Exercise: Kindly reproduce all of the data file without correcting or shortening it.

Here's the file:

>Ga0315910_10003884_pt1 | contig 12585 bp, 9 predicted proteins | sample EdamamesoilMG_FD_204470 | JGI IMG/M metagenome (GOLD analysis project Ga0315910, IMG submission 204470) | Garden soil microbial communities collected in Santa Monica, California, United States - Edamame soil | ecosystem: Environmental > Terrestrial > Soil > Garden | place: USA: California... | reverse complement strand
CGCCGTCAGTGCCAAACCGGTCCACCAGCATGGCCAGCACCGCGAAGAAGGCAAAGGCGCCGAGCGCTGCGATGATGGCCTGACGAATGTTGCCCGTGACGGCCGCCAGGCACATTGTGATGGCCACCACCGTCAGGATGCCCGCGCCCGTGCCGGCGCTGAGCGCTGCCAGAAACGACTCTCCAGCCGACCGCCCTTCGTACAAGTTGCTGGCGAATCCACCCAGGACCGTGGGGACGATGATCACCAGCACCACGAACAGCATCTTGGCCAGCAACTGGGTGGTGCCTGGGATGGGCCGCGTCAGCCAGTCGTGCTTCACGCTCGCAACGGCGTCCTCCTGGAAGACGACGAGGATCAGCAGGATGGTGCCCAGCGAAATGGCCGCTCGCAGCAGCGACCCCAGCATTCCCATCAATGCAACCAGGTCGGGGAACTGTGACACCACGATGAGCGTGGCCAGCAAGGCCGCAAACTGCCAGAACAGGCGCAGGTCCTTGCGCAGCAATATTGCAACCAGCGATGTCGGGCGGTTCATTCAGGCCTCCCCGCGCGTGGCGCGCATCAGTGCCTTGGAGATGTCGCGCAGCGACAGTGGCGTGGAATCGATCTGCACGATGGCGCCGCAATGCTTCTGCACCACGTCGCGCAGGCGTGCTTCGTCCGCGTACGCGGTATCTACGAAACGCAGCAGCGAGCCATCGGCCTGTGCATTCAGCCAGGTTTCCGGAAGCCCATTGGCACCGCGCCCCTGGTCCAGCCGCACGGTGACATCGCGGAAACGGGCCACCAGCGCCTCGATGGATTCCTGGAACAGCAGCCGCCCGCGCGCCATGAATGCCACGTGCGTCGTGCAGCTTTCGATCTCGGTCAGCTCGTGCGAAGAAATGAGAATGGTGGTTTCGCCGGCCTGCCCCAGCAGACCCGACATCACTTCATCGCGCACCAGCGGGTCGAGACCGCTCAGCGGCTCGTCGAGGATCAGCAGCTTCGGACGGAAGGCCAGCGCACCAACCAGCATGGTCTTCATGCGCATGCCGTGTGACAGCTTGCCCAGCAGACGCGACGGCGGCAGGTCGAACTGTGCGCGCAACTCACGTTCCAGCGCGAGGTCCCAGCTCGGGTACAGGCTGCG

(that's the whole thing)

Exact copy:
>Ga0315910_10003884_pt1 | contig 12585 bp, 9 predicted proteins | sample EdamamesoilMG_FD_204470 | JGI IMG/M metagenome (GOLD analysis project Ga0315910, IMG submission 204470) | Garden soil microbial communities collected in Santa Monica, California, United States - Edamame soil | ecosystem: Environmental > Terrestrial > Soil > Garden | place: USA: California... | reverse complement strand
CGCCGTCAGTGCCAAACCGGTCCACCAGCATGGCCAGCACCGCGAAGAAGGCAAAGGCGCCGAGCGCTGCGATGATGGCCTGACGAATGTTGCCCGTGACGGCCGCCAGGCACATTGTGATGGCCACCACCGTCAGGATGCCCGCGCCCGTGCCGGCGCTGAGCGCTGCCAGAAACGACTCTCCAGCCGACCGCCCTTCGTACAAGTTGCTGGCGAATCCACCCAGGACCGTGGGGACGATGATCACCAGCACCACGAACAGCATCTTGGCCAGCAACTGGGTGGTGCCTGGGATGGGCCGCGTCAGCCAGTCGTGCTTCACGCTCGCAACGGCGTCCTCCTGGAAGACGACGAGGATCAGCAGGATGGTGCCCAGCGAAATGGCCGCTCGCAGCAGCGACCCCAGCATTCCCATCAATGCAACCAGGTCGGGGAACTGTGACACCACGATGAGCGTGGCCAGCAAGGCCGCAAACTGCCAGAACAGGCGCAGGTCCTTGCGCAGCAATATTGCAACCAGCGATGTCGGGCGGTTCATTCAGGCCTCCCCGCGCGTGGCGCGCATCAGTGCCTTGGAGATGTCGCGCAGCGACAGTGGCGTGGAATCGATCTGCACGATGGCGCCGCAATGCTTCTGCACCACGTCGCGCAGGCGTGCTTCGTCCGCGTACGCGGTATCTACGAAACGCAGCAGCGAGCCATCGGCCTGTGCATTCAGCCAGGTTTCCGGAAGCCCATTGGCACCGCGCCCCTGGTCCAGCCGCACGGTGACATCGCGGAAACGGGCCACCAGCGCCTCGATGGATTCCTGGAACAGCAGCCGCCCGCGCGCCATGAATGCCACGTGCGTCGTGCAGCTTTCGATCTCGGTCAGCTCGTGCGAAGAAATGAGAATGGTGGTTTCGCCGGCCTGCCCCAGCAGACCCGACATCACTTCATCGCGCACCAGCGGGTCGAGACCGCTCAGCGGCTCGTCGAGGATCAGCAGCTTCGGACGGAAGGCCAGCGCACCAACCAGCATGGTCTTCATGCGCATGCCGTGTGACAGCTTGCCCAGCAGACGCGACGGCGGCAGGTCGAACTGTGCGCGCAACTCACGTTCCAGCGCGAGGTCCCAGCTCGGGTACAGGCTGCG